void cFFT::fft(complex* input, complex* output, int stride, int offset) { for (int i = 0; i < N; i++) c[which][i] = input[reversed[i] * stride + offset]; int loops = N>>1; int size = 1<<1; int size_over_2 = 1; int w_ = 0; for (int i = 1; i <= log_2_N; i++) { which ^= 1; for (int j = 0; j < loops; j++) { for (int k = 0; k < size_over_2; k++) { c[which][size * j + k] = c[which^1][size * j + k] + c[which^1][size * j + size_over_2 + k] * T[w_][k]; } for (int k = size_over_2; k < size; k++) { c[which][size * j + k] = c[which^1][size * j - size_over_2 + k] - c[which^1][size * j + k] * T[w_][k - size_over_2]; } } loops >>= 1; size <<= 1; size_over_2 <<= 1; w_++; } for (int i = 0; i < N; i++) output[i * stride + offset] = c[which][i]; }

Our `cOcean`

object is similar to the one in the last post, but we have added the `evaluateWavesFFT`

method to utilized the `cFFT`

object. Recall the \(-1^x\) and \(-1^z\) factors above. They come into play after we perform the fast Fourier transform. Additionally, we have utilized the `cFFT`

object to evaluate our displacements and normal vectors.

void cOcean::evaluateWavesFFT(float t) { float kx, kz, len, lambda = -1.0f; int index, index1; for (int m_prime = 0; m_prime < N; m_prime++) { kz = M_PI * (2.0f * m_prime - N) / length; for (int n_prime = 0; n_prime < N; n_prime++) { kx = M_PI*(2 * n_prime - N) / length; len = sqrt(kx * kx + kz * kz); index = m_prime * N + n_prime; h_tilde[index] = hTilde(t, n_prime, m_prime); h_tilde_slopex[index] = h_tilde[index] * complex(0, kx); h_tilde_slopez[index] = h_tilde[index] * complex(0, kz); if (len < 0.000001f) { h_tilde_dx[index] = complex(0.0f, 0.0f); h_tilde_dz[index] = complex(0.0f, 0.0f); } else { h_tilde_dx[index] = h_tilde[index] * complex(0, -kx/len); h_tilde_dz[index] = h_tilde[index] * complex(0, -kz/len); } } } for (int m_prime = 0; m_prime < N; m_prime++) { fft->fft(h_tilde, h_tilde, 1, m_prime * N); fft->fft(h_tilde_slopex, h_tilde_slopex, 1, m_prime * N); fft->fft(h_tilde_slopez, h_tilde_slopez, 1, m_prime * N); fft->fft(h_tilde_dx, h_tilde_dx, 1, m_prime * N); fft->fft(h_tilde_dz, h_tilde_dz, 1, m_prime * N); } for (int n_prime = 0; n_prime < N; n_prime++) { fft->fft(h_tilde, h_tilde, N, n_prime); fft->fft(h_tilde_slopex, h_tilde_slopex, N, n_prime); fft->fft(h_tilde_slopez, h_tilde_slopez, N, n_prime); fft->fft(h_tilde_dx, h_tilde_dx, N, n_prime); fft->fft(h_tilde_dz, h_tilde_dz, N, n_prime); } int sign; float signs[] = { 1.0f, -1.0f }; vector3 n; for (int m_prime = 0; m_prime < N; m_prime++) { for (int n_prime = 0; n_prime < N; n_prime++) { index = m_prime * N + n_prime; // index into h_tilde.. index1 = m_prime * Nplus1 + n_prime; // index into vertices sign = signs[(n_prime + m_prime) & 1]; h_tilde[index] = h_tilde[index] * sign; // height vertices[index1].y = h_tilde[index].a; // displacement h_tilde_dx[index] = h_tilde_dx[index] * sign; h_tilde_dz[index] = h_tilde_dz[index] * sign; vertices[index1].x = vertices[index1].ox + h_tilde_dx[index].a * lambda; vertices[index1].z = vertices[index1].oz + h_tilde_dz[index].a * lambda; // normal h_tilde_slopex[index] = h_tilde_slopex[index] * sign; h_tilde_slopez[index] = h_tilde_slopez[index] * sign; n = vector3(0.0f - h_tilde_slopex[index].a, 1.0f, 0.0f - h_tilde_slopez[index].a).unit(); vertices[index1].nx = n.x; vertices[index1].ny = n.y; vertices[index1].nz = n.z; // for tiling if (n_prime == 0 && m_prime == 0) { vertices[index1 + N + Nplus1 * N].y = h_tilde[index].a; vertices[index1 + N + Nplus1 * N].x = vertices[index1 + N + Nplus1 * N].ox + h_tilde_dx[index].a * lambda; vertices[index1 + N + Nplus1 * N].z = vertices[index1 + N + Nplus1 * N].oz + h_tilde_dz[index].a * lambda; vertices[index1 + N + Nplus1 * N].nx = n.x; vertices[index1 + N + Nplus1 * N].ny = n.y; vertices[index1 + N + Nplus1 * N].nz = n.z; } if (n_prime == 0) { vertices[index1 + N].y = h_tilde[index].a; vertices[index1 + N].x = vertices[index1 + N].ox + h_tilde_dx[index].a * lambda; vertices[index1 + N].z = vertices[index1 + N].oz + h_tilde_dz[index].a * lambda; vertices[index1 + N].nx = n.x; vertices[index1 + N].ny = n.y; vertices[index1 + N].nz = n.z; } if (m_prime == 0) { vertices[index1 + Nplus1 * N].y = h_tilde[index].a; vertices[index1 + Nplus1 * N].x = vertices[index1 + Nplus1 * N].ox + h_tilde_dx[index].a * lambda; vertices[index1 + Nplus1 * N].z = vertices[index1 + Nplus1 * N].oz + h_tilde_dz[index].a * lambda; vertices[index1 + Nplus1 * N].nx = n.x; vertices[index1 + Nplus1 * N].ny = n.y; vertices[index1 + Nplus1 * N].nz = n.z; } } } }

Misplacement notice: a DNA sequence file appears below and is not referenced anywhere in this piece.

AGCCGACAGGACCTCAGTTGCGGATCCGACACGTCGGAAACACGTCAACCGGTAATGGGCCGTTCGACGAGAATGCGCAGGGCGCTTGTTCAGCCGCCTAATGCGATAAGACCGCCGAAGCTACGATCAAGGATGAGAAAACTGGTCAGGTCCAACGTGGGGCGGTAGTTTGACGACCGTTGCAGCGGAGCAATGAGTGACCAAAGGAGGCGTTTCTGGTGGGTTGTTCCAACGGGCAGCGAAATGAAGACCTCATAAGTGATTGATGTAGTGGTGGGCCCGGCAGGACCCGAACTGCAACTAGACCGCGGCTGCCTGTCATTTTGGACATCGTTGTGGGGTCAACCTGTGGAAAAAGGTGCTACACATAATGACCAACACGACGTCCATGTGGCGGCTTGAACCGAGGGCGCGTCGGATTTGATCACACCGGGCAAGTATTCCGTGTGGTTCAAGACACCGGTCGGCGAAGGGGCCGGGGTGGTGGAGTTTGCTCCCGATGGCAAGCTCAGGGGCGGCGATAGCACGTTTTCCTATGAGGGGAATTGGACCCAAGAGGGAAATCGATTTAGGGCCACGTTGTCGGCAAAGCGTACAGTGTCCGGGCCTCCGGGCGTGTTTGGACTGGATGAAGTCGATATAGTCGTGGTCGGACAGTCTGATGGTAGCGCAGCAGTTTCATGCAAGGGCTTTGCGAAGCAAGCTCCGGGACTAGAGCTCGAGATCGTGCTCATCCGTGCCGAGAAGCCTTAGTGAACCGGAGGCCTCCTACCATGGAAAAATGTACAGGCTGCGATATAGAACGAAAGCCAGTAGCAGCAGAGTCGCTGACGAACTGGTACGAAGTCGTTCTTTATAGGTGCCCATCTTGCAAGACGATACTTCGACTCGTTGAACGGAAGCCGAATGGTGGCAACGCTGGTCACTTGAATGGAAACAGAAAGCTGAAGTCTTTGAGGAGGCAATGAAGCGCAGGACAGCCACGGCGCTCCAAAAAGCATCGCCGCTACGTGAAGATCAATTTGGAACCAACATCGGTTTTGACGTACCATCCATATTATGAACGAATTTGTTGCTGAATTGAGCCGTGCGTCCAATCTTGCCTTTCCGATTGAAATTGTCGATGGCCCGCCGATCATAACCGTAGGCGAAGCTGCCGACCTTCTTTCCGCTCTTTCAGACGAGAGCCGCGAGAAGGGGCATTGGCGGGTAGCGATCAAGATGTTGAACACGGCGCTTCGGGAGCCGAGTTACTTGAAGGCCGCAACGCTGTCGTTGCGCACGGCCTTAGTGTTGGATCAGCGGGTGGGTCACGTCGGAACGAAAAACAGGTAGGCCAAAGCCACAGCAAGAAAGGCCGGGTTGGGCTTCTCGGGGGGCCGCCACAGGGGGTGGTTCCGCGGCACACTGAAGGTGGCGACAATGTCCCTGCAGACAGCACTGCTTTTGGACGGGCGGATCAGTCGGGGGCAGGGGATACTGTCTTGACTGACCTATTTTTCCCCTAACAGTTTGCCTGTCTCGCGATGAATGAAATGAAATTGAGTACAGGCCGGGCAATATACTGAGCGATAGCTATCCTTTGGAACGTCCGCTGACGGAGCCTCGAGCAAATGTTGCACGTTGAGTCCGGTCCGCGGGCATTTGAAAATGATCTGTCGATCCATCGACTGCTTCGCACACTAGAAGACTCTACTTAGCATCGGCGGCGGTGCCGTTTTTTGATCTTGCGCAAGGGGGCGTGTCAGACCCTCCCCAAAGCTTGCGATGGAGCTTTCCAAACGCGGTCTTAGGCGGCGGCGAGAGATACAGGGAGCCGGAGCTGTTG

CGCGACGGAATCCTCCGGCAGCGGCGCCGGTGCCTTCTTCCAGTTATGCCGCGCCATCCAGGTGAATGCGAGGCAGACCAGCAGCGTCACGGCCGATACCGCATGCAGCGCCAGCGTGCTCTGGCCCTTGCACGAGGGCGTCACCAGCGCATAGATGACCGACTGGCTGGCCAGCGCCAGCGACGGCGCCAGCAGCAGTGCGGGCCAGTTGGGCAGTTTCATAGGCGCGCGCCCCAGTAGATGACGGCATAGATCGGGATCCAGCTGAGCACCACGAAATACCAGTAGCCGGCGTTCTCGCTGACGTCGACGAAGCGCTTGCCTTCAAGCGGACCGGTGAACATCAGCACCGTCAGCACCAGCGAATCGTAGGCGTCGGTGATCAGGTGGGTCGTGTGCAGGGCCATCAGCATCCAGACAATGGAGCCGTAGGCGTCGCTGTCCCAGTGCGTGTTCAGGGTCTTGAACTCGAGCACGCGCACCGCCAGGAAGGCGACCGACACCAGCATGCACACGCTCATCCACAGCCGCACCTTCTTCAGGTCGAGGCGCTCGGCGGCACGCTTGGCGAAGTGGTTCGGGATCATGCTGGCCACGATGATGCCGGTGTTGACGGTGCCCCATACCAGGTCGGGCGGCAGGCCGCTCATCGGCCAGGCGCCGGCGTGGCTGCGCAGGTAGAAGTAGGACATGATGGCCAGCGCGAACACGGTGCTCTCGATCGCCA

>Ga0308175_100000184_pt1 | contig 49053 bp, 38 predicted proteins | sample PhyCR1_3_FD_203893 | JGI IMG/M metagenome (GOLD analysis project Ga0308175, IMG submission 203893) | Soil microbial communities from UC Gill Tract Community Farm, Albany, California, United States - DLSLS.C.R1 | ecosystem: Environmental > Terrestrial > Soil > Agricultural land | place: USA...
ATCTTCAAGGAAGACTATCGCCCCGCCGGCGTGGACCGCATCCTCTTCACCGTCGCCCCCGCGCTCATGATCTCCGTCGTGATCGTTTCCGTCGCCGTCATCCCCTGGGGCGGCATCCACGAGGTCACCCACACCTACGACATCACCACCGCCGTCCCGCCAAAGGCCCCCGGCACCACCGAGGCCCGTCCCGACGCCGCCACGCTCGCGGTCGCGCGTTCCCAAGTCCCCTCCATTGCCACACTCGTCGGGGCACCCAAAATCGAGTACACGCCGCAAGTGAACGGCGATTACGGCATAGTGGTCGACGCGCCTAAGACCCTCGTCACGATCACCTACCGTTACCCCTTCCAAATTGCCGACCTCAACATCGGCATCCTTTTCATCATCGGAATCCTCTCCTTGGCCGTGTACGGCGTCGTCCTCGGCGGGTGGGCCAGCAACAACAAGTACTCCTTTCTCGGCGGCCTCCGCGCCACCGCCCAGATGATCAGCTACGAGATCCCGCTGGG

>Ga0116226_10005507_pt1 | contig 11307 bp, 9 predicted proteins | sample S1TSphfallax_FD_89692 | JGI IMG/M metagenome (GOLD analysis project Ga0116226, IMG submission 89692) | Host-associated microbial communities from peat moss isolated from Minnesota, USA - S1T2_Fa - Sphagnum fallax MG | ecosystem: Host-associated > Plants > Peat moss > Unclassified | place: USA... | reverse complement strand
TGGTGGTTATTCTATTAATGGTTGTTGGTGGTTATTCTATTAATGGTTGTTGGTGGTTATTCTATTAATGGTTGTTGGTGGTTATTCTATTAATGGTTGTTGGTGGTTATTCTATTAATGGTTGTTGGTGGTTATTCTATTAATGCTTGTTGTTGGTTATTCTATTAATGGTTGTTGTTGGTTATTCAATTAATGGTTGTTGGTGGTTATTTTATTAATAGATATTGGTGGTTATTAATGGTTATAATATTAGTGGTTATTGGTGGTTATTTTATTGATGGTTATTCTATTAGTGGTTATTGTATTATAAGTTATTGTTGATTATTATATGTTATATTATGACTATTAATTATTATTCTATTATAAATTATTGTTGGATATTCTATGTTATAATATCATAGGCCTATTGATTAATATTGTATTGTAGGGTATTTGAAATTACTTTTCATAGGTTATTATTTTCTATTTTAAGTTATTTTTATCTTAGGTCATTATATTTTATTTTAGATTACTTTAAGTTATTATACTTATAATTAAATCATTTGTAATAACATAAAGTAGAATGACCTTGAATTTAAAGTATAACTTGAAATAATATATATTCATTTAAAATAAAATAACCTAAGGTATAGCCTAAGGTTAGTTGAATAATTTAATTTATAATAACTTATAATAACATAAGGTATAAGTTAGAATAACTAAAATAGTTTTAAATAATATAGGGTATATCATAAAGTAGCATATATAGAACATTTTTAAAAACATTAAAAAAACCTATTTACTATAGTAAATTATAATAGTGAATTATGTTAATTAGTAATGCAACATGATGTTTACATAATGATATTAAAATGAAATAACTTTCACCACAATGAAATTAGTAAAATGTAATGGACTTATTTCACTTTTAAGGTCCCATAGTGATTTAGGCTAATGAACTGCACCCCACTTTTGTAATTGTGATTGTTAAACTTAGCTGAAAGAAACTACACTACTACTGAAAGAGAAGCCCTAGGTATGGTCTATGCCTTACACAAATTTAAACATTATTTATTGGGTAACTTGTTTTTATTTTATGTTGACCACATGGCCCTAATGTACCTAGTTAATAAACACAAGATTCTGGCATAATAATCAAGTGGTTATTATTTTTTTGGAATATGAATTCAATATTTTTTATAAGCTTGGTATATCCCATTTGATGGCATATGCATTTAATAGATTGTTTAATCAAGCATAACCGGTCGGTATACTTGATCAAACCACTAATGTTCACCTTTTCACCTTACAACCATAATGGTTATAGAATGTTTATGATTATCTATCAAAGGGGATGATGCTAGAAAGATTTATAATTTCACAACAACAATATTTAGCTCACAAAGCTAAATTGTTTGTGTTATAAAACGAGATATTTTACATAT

At this point we have implemented a basic ocean simulation using a fast Fourier transform. We could proceed by optimizing our transform and utilizing the GPU in addition to adding more advanced rendering algorithms to simulate the interaction of light.